In the hype and hoopla over UP election results, the electoral outcome in Manipur, that tiny, beautiful state in the North-east, remained at best a footnote to the grandly-mounted but often vacuous TV studio discussions.
But if in the gloom and doom of losing UP, Punjab and Goa, the Congress had one piece of good news it was from Manipur.
For the first time in over a quarter century or more, a single-party—the Congress in this case—has won an absolute majority in the 60-member State Assembly. Okram Ibobi Singh, with no apparent charisma, has delivered the state to the Congress for third time in a row—a la Tarun Gogoi in neighbouring Assam.
In fact, if you cast your eye across the map of India, except for Maharashtra, Andhra Pradesh and Kerala (where it rules by the by the skin of its teeth), the Congress has more governments in the north-east—Assam, Manipur, Arunachal Pradesh, Mizoram and Meghalaya.
So what accounts for Ibobi Singh’s uninterrupted stint in Manipur despite lack of spectacular achievements and rampant corruption?
For starters, the Chief Minister has managed to polarise the Meitei votes in the party’s favour by letting the road blockades by pro-Naga and pro-Kuki organisations fester. So the Meitei-majority Imphal Valley voted solidly in support of the Congress giving it 28 of the 40 seats. Also there were no credible alternative political forces to the Congress.
The surprise however was the outcome of the 20 seats in the Hills district. Not since the days of Rishang Keishing perhaps has the Congress won so many seats (14). It also shows that all the pro-Naga unification forces may have overestimated their own strength. A common citizen—doesn’t matter if he is a Naga or a Meitei—dislikes inconvenience forced on him as it happened during a spate of road blockades in Naga-dominated areas over the past three years. This is the silent revenge of the average voter against the coercive methods of pro-Greater Nagaland outfits who fared poorly in the elections.
For the Congress, the victory however comes with a warning.
Mamta Banerjee’s Trinamool Congress, never before a force to reckon with in Manipur, has won seven seats overtaking even established political forces like the Manipur People’s Party (MPP).
The Congress is warned. Mamata Banerjee is now eyeing the north eastern states.
Last year, her party had contested all the 126 Assembly seats in Assam although one must also point out that the Trinamool Congress fared poorly that time.
Even otherwise Ibobi Singh and his team better start delivering results by reducing corruption, generating meaningful employment and bringing a sense of purpose to the lives of hardworking Manipuris if he wants to reap the benefit of India’s renewed interest in implementing the Look-East Policy, especially in view of the spectacular changes in Myanmar.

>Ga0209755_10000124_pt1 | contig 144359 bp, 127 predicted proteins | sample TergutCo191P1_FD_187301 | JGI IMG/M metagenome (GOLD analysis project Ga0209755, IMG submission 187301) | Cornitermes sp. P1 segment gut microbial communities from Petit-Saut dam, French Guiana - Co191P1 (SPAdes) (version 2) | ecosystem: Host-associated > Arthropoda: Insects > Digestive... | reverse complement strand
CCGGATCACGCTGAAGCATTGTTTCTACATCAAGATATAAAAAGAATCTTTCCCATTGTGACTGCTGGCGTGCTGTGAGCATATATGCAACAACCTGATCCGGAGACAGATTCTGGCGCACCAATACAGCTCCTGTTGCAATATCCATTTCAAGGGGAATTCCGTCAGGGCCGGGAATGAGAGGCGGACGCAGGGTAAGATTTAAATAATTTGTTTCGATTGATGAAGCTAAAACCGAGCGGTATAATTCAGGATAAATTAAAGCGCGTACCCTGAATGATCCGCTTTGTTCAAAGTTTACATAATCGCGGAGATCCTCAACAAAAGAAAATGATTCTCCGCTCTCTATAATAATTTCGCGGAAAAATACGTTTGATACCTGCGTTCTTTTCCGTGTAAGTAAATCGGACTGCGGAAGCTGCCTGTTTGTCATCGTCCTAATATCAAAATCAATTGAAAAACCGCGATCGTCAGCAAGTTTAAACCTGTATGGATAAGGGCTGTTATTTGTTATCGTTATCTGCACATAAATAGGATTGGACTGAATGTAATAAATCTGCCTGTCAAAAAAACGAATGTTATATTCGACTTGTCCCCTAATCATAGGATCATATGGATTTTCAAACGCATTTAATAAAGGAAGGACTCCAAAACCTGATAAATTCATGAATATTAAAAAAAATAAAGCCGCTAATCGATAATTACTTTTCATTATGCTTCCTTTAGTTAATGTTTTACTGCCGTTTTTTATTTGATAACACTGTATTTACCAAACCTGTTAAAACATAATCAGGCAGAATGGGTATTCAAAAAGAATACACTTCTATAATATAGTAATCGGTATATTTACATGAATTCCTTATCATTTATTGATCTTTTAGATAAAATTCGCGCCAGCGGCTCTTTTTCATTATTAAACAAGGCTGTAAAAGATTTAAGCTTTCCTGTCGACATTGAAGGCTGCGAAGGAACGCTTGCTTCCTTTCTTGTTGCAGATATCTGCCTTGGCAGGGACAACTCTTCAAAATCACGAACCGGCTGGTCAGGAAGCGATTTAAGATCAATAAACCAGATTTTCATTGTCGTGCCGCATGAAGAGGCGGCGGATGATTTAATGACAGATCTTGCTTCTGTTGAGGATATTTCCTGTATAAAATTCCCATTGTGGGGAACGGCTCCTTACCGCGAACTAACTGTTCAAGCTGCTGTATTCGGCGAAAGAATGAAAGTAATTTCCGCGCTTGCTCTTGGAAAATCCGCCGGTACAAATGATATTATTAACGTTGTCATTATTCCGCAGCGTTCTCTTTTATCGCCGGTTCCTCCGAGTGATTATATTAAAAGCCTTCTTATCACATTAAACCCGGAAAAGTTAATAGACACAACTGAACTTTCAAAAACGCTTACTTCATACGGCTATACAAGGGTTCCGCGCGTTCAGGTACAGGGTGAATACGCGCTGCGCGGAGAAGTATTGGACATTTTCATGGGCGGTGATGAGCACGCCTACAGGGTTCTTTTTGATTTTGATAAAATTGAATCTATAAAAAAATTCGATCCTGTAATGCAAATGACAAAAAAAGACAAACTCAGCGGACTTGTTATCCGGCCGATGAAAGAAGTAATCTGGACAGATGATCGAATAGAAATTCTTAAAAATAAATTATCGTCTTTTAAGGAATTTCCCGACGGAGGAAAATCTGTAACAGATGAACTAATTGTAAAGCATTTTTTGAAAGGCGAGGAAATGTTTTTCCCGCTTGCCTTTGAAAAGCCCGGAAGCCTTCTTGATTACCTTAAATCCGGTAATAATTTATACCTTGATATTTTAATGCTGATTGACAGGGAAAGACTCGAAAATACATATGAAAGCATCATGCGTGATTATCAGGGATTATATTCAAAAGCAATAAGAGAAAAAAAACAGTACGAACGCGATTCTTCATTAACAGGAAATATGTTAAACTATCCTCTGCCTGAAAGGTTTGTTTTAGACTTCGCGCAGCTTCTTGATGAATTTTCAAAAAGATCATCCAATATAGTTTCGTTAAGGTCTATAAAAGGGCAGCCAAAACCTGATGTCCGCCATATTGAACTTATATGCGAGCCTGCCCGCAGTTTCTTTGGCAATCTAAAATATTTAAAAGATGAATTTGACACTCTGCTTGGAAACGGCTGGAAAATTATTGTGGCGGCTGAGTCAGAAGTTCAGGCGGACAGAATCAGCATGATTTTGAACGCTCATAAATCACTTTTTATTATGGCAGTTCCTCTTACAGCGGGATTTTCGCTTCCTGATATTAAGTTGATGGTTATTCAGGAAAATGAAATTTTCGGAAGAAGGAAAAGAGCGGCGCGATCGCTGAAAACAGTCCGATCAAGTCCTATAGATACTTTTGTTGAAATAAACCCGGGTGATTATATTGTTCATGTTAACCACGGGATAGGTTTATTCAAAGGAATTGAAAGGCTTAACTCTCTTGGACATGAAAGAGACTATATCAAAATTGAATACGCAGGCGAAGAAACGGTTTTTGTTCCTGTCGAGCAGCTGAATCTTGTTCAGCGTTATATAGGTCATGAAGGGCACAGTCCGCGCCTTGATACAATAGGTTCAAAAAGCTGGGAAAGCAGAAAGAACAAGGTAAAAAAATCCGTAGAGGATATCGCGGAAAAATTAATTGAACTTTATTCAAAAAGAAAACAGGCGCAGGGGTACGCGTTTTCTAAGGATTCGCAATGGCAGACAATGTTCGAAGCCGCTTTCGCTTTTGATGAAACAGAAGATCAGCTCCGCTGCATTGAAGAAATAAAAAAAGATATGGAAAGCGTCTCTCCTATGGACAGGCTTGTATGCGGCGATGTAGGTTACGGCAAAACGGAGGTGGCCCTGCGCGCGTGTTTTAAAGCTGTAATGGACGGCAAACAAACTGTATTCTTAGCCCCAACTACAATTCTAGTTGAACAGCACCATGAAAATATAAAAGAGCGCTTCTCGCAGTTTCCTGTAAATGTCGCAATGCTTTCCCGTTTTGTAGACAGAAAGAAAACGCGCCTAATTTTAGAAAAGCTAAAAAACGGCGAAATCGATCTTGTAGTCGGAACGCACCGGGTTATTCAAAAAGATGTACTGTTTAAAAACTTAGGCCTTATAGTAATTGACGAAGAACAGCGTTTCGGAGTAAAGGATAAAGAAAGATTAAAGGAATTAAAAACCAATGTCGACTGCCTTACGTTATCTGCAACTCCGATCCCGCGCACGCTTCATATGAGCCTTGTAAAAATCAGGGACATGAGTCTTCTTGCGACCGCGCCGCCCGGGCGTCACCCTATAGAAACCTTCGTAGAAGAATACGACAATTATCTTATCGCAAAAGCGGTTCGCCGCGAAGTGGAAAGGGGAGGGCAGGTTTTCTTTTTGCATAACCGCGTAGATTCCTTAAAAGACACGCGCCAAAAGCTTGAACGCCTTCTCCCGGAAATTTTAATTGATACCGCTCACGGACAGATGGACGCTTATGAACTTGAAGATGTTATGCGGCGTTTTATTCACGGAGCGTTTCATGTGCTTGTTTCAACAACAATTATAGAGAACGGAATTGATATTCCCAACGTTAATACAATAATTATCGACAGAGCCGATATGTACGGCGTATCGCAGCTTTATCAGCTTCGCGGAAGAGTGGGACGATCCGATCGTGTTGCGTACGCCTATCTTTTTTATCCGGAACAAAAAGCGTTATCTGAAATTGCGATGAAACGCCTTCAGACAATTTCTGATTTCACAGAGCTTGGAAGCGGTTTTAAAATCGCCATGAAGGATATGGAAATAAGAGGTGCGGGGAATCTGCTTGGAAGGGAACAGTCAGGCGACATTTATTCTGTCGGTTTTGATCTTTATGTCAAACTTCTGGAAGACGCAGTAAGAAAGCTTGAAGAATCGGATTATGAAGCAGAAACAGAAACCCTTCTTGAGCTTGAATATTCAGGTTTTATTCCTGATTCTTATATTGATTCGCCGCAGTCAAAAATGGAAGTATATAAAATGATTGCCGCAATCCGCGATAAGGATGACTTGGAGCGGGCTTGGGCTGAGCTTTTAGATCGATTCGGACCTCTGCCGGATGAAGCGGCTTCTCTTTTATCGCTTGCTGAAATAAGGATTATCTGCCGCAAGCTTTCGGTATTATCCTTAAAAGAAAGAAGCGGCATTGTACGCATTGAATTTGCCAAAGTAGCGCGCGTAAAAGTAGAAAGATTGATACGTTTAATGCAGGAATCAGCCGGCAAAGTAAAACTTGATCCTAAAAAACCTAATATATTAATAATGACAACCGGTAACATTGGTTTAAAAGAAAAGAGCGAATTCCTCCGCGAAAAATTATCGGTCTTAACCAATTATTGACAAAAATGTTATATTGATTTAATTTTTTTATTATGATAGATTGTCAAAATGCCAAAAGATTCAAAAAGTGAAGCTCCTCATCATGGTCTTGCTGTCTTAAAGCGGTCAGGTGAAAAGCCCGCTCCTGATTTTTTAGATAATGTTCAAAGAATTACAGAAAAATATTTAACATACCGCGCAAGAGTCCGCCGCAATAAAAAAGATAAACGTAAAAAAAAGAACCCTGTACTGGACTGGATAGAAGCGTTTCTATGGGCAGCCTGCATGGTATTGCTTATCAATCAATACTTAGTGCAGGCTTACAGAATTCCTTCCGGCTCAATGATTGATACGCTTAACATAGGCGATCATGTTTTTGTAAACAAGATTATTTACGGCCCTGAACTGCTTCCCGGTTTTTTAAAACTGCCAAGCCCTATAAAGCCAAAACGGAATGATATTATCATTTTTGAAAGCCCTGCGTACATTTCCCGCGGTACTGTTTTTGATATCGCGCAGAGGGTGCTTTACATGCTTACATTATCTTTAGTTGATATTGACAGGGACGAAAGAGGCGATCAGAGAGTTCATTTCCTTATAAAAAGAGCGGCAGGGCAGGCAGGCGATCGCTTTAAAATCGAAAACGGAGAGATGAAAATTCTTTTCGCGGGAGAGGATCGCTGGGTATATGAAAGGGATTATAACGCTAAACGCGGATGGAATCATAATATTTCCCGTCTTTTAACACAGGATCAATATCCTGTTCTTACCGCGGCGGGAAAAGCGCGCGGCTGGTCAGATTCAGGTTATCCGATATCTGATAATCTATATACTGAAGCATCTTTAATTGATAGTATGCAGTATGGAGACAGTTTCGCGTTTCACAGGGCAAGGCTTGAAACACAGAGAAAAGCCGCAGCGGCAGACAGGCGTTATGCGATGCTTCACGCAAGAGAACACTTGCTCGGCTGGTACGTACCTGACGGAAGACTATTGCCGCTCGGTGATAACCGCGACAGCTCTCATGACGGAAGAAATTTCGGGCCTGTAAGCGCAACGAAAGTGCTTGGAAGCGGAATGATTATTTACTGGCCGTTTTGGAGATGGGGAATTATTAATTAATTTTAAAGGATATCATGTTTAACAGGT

That will happen only if they start looking at Manipur as an important starting point in India’s ‘Look East’ policy instead as a dead end of the country’s road network.
Manipur shares a 398-km border with Myanmar. But more importantly the Manipuri border town of Moreh has been a traditional trading hub with Myanmar and therefore has vast potential to become a major export centre from India for the South-East Asian region.
So last July, when India’s External Affairs Minister S.M. Krishna, speaking at the Indonesian resort town of Bali said of India and South East Asia, “We need connectivity more than ever before between our younger generations, entrepreneurs, IT experts, scientists, diplomats, media and students,” he was only highlighting a long-desired need. Krishna’s also announced that a car rally will be held in 2012 to commemorate India-ASEAN trade ties. “I propose that, unlike the car rally in 2004, this time the car rally begin from ASEAN countries into India and culminate at Kolkata,” Krishna said, underlining the need for deepening geographical connectivity among countries of the region.
In the seven sister states of India’s North-East, Krishna’s announcement was met with stony silence. Many remembered November 2004, when a similar car rally was organized between Guwahati and Singapore, passing through the Indian states of Assam, Nagaland and Manipur. Then too, the rally was seen as the beginning of a new era in connecting India’s isolated North Eastern region to East and South-East Asia. Manipur, in particular hoped the new initiative would help it overcome its inherent handicap of being a remote and landlocked state, as it would have brought huge improvement in infrastructure, particularly the roads leading in and out of the state.
Alas, that was not to be.
It is the failure of actualizing intent that rankles in Manipur. That, combined with multiple frustrations emanating from prolonged bouts of economic blockades, a state administration in terminal atrophy and the continued and unchallenged writ of underground armed groups, has left the people despondent. It is this hopelessness that the Centre and State government must work hard to overcome.
For that, a solution to long-standing ethnic insurgencies has to be found in double-quick time.
Now is the time to press for peace and security in Manipur — politics in Myanmar are undergoing a dramatic change. With the junta taking tentative steps towards genuine democracy and showing signs of warming towards India, New Delhi must seize this moment to establish lasting trade and cultural ties with its eastern neighbour. But before India can play a larger role in Maynmar, it needs to fix Manipur’s broken socio-political landscape, otherwise the result may not be the same next time around.